It has been quite a year for Irish rugby.
Having secured a fantastic Grand Slam and Six Nations triumph, Joe Schmidt’s brilliant side travelled down under to face a robust Australian outfit.
Ranked second in the world, Ireland looked good money to clinch their first series win over the Aussie’s in many a decade but were left disappointed in the first test after Australia flexed their southern hemisphere muscle.
However, Ireland found their feet quickly and came back hard at the Wallabies in the second test, levelling the series going into today’s decider in Sydney.
Both sides were desperate to avoid losing the series and it showed in what was an extremely physical and abrasive game.
A yellow card apiece punctuated the penalty goals in the first half as the teams went into the break without a try between them.
Eventually, Ireland managed to breach the resolute Australian defence in the second half as they took a decisive step towards securing a historic series win.
Australia weren’t about to be rolled over though, quickly hitting back to force a nerve-wracking finish.
Ireland clung on in the end to win 20-16, and the celebrations that ensued were not all too different to those that followed their Six Nations victory earlier this year.
There were some monumental performances on the day from the boys in green, and none more so than that of Johnny Sexton.
The flyhalf was simply immense, pulling the strings for Ireland while cooly nailing kick after kick under extreme pressure to keep his side out of touch of the chasing Aussies.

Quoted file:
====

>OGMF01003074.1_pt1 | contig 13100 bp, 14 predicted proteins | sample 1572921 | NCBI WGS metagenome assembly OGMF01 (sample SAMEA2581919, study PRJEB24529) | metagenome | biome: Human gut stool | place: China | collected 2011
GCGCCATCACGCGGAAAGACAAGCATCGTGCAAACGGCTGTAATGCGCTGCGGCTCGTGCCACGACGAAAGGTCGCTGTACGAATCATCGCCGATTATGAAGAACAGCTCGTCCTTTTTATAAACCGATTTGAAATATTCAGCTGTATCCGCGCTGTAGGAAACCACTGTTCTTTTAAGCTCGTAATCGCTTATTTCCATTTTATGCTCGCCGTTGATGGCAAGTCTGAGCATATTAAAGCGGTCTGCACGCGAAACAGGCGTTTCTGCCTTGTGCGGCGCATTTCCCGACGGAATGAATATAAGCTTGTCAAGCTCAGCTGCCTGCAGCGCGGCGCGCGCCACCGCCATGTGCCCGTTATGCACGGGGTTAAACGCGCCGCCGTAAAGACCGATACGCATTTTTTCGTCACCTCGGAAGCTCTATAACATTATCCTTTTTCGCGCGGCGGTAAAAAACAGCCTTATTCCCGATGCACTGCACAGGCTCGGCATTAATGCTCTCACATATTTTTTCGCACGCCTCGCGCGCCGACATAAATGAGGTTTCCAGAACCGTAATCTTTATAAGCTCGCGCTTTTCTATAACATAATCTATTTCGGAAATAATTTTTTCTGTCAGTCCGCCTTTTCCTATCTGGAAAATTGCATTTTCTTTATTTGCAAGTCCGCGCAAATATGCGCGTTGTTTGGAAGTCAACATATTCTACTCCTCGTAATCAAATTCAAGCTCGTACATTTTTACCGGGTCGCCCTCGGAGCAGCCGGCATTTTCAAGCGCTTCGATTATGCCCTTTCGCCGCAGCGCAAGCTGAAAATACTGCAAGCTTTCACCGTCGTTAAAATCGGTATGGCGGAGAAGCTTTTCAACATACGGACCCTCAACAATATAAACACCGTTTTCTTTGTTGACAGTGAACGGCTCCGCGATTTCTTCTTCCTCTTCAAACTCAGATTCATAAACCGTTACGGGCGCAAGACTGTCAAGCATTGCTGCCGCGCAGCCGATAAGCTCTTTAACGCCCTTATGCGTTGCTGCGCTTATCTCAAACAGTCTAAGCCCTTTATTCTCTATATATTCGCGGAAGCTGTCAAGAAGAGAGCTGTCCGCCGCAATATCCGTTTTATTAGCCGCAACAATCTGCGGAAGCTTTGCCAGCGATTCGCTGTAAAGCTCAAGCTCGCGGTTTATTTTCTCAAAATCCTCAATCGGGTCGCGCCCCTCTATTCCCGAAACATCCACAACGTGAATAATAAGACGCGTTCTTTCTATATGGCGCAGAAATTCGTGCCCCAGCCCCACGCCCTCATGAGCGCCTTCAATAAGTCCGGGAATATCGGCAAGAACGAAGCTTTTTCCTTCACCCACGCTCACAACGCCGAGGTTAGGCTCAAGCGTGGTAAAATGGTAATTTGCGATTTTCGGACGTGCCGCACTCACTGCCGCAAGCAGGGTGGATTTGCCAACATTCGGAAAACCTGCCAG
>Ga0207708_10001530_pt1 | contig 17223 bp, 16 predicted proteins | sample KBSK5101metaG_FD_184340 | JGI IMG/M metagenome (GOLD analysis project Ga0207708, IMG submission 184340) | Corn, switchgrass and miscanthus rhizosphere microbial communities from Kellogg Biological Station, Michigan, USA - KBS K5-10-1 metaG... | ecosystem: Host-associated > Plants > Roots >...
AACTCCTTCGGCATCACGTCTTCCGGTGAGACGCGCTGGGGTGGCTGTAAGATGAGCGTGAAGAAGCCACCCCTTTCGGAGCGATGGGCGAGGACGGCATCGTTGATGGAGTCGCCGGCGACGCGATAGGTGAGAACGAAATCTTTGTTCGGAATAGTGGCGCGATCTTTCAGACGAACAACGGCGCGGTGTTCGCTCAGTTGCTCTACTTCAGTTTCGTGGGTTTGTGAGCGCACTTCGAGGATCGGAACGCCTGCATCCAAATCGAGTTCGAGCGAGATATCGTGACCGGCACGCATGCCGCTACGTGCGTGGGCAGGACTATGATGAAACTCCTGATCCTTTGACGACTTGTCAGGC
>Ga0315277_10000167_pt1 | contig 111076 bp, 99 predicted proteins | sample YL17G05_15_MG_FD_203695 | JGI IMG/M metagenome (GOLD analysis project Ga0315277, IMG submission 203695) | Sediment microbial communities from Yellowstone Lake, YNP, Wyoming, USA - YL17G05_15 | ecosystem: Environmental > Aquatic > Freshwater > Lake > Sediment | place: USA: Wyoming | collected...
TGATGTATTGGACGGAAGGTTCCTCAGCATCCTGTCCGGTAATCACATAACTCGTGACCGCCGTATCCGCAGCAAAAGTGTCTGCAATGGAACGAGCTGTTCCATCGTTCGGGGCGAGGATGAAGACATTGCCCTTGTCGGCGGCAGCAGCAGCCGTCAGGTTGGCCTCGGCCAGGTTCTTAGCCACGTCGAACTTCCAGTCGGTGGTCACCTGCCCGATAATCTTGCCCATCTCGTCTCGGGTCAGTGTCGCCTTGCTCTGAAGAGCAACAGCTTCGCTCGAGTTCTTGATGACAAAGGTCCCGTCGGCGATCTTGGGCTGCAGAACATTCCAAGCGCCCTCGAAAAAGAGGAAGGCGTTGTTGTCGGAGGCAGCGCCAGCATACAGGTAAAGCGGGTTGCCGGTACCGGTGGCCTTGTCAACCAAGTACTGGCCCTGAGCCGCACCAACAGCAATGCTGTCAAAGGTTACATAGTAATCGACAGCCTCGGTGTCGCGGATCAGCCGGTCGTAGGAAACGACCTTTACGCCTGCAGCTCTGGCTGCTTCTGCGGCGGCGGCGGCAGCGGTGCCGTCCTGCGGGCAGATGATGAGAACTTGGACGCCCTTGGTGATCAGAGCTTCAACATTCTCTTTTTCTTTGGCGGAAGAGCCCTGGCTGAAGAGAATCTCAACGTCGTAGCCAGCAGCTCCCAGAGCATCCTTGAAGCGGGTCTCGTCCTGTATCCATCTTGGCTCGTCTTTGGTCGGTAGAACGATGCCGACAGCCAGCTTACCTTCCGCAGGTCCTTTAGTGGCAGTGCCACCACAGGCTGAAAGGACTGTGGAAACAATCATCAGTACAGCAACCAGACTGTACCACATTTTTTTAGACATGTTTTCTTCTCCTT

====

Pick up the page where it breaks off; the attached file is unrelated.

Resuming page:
Add to that the fact that Sexton took over the captaincy after Peter O’Mahony’s dreadful fall midway the first half, and it begins to become clear just how important Sexton was today.
Sexton has always been known to be a leader, but in the aftermath of the O’Mahony incident, he showed just why.
With O’Mahony left prone in controversial circumstances, Sexton was in the referee’s ear to make sure the right decision was made with regards to the challenge on the flanker.
Watch the video below to hear what Sexton had to say:
“I know you hate me, but you still have to talk to me.”
Brilliant stuff. Sexton wasn’t about the let the referee have a moments peace.
Israel Folau was consequently shown a yellow card and Ireland went straight up the field where, you guessed it, Sexton slotted a penalty.
Number two in the world, a series win down under and a Grand Slam to boot- not a bad years work for Sexton and the boys.
Perhaps a date with the mighty All Blacks beckons?